Another crucial step in achieving this goal is never expressing these feelings to the children. It’s not their place to be caught in the middle of the parents’ personal drama, and it severely detracts from the efforts of co-parenting in general. One way to understand this is that feelings towards your ex might not ever change or dissipate, but they are never the concern of the child. The child didn’t play any role in the divorce, and he/she shouldn’t be caught in the tension between parents.
Being able to separate the feelings surrounding the divorce from the effort it takes to successfully co-parent is one of the hardest skills you’ll need to learn.
In order to be successful co-parents, each parent needs to be able to effectively communicate with the other without it turning into a battle. The time for arguing and yelling at each other has passed, and now all time spent communicating with one another should be done with humility and efficiency. As stated above, just because your marriage is over doesn’t mean your family is, and being able to effectively communicate with your ex is one huge step in ensuring it stays that way.
Even if you aren’t meeting your former partner face-to-face, email, texts, and phone calls are all valuable forms of communication that should remain conflict-free. Here is one method which might help you communicate effectively with your ex after a divorce: view the relationship as a business partnership. Use all of the professionalism and respect which is demanded during a meeting with a boss or colleague, and transfer that to your meetings with your ex.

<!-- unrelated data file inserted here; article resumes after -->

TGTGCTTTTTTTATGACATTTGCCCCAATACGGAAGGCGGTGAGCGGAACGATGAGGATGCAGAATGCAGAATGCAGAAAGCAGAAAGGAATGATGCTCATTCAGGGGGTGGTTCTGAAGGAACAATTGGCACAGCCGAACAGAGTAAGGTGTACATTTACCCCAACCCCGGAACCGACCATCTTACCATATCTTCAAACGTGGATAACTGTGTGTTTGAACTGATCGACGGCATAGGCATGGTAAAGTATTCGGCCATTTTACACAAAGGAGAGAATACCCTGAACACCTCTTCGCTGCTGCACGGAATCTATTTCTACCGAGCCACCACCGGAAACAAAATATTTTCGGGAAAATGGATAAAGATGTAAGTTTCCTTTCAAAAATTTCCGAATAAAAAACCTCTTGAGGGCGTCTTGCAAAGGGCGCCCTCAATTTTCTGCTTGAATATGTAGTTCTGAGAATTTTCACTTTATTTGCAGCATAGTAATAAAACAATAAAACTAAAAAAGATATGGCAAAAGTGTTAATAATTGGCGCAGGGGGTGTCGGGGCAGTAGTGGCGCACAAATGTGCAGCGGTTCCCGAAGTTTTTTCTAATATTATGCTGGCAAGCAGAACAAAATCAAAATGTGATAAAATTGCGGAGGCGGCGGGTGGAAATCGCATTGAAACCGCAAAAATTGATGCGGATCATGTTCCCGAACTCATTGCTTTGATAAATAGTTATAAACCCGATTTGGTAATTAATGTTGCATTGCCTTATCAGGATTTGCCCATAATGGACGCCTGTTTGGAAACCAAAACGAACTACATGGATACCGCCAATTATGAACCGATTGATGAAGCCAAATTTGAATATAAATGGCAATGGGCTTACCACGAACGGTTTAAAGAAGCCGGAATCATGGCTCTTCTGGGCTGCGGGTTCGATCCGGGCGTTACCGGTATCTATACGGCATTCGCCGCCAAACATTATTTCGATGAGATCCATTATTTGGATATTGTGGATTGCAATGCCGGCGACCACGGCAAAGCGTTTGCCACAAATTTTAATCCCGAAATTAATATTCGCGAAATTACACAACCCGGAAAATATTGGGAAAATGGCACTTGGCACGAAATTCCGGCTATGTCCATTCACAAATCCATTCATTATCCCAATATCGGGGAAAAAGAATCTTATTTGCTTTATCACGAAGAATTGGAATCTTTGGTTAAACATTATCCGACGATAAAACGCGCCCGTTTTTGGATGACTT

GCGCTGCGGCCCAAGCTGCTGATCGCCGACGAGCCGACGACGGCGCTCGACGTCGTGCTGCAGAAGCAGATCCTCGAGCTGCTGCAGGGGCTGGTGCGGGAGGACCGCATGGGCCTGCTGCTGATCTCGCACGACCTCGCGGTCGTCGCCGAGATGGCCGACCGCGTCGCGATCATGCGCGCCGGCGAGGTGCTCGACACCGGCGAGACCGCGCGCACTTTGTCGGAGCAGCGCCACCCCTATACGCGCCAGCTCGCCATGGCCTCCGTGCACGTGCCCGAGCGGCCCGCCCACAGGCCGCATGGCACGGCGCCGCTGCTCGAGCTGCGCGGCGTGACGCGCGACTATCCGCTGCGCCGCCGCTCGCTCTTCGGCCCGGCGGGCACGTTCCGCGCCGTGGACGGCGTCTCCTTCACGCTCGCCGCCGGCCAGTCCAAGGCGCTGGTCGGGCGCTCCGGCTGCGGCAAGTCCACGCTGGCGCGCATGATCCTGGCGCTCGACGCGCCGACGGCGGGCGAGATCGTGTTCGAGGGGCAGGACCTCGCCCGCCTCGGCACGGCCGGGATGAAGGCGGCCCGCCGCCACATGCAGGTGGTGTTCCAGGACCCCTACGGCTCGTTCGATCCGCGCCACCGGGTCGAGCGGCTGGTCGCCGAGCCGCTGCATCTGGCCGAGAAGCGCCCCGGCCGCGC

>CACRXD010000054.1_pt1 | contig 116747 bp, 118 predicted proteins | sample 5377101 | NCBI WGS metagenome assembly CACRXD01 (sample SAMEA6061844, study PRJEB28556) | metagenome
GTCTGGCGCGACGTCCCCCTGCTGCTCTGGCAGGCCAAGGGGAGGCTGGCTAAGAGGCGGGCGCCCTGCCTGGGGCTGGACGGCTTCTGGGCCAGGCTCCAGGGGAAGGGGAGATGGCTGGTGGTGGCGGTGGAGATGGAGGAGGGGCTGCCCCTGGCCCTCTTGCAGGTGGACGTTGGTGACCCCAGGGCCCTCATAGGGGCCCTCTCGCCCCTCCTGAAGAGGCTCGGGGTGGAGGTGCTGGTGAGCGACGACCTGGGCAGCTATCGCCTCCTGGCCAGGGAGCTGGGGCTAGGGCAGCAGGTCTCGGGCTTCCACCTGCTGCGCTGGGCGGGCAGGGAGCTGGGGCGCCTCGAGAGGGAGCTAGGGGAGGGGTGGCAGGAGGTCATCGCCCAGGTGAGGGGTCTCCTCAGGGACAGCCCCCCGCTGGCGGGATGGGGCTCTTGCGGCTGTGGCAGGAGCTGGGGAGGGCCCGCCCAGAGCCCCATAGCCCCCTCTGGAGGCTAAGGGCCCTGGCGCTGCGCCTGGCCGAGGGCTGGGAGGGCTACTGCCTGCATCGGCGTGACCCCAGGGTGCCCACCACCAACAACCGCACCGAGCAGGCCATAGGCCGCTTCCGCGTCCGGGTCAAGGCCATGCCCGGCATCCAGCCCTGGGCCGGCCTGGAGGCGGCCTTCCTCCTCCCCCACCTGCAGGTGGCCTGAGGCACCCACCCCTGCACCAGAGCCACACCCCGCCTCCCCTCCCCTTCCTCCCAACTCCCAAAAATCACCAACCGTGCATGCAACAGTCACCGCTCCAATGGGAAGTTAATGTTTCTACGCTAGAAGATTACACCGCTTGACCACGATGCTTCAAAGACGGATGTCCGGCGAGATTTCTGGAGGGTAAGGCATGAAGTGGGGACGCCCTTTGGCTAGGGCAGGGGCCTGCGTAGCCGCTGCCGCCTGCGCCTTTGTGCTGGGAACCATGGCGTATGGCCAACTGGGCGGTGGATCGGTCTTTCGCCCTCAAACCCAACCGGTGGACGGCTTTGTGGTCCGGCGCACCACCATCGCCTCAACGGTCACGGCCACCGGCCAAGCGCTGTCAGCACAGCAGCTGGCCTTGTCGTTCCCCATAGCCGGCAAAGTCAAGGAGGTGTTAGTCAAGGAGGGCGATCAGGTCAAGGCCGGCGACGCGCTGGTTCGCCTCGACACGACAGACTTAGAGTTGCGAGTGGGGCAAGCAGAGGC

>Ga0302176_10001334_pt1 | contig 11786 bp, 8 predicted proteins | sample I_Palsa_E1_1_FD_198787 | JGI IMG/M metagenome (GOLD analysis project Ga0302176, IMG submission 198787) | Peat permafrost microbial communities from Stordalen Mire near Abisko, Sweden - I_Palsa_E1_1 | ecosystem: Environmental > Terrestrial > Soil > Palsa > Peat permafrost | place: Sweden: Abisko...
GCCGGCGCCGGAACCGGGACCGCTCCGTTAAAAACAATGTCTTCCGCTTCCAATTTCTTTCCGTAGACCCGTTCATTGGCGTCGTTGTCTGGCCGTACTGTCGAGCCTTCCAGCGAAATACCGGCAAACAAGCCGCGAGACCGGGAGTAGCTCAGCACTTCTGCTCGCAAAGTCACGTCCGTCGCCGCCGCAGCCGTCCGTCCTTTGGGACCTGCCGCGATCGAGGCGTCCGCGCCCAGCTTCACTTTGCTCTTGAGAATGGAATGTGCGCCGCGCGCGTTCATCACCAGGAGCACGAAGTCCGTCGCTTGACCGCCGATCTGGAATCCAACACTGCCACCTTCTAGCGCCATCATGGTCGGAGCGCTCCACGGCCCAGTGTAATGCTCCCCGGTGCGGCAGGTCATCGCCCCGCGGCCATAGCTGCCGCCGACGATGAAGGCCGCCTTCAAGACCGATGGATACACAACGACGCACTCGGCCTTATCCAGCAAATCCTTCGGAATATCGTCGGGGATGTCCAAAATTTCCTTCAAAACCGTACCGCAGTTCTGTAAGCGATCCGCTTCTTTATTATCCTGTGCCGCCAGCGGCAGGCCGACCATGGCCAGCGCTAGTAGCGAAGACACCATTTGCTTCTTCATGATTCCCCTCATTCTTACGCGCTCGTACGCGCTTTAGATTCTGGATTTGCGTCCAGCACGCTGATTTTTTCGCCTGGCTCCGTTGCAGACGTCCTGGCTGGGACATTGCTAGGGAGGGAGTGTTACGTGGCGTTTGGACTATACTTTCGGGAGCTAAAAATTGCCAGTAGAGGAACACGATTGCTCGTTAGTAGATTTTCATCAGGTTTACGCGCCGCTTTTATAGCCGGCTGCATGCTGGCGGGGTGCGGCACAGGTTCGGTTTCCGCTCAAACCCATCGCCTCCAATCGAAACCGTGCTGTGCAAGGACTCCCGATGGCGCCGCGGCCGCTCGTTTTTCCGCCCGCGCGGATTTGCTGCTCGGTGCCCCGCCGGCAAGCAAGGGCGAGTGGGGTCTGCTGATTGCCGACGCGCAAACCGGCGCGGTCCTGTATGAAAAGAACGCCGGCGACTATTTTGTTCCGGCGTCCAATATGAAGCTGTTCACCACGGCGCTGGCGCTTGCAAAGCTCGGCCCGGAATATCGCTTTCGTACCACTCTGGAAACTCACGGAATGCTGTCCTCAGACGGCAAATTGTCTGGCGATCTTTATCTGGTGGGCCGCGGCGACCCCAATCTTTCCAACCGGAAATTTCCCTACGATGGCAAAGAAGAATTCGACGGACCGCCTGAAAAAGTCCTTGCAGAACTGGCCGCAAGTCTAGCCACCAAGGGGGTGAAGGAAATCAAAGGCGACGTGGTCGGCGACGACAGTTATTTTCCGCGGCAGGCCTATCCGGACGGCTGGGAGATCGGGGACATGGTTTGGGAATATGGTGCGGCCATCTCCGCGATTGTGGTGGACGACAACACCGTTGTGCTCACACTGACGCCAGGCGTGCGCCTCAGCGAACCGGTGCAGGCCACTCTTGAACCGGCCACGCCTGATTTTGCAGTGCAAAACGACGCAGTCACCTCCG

The more respect you show him/her, the more likely they will return the favor. Do not be the only one setting plans, dates, or times. Make sure you are listening to your ex, and even if you don’t agree with him or her on a certain aspect of how the child should be raised, it’s important you at least listen to what your ex is trying to communicate.
Acknowledge that you will be in contact with your ex for a long time after the divorce. Seeing them frequently within this context is one of the first steps in creating a stable environment for your child. In order to ensure the child is being held to a similar standard at each house, the parents must work as a team and communicate with each other the wide range of parental obstacles they’re facing.
The child has been thrown into a lifestyle very different from the one they have always known, but the parents can still create a consistent and nurturing environment. Even if the rules aren’t exactly the same, working together ensures your child(ren) won’t be drastically shifting between two different lifestyles depending on who they are with at any particular time. By creating similar rules to be followed and disciplinary acts in case those rules aren’t followed, the child will have a better sense of structure surrounding his/her home life.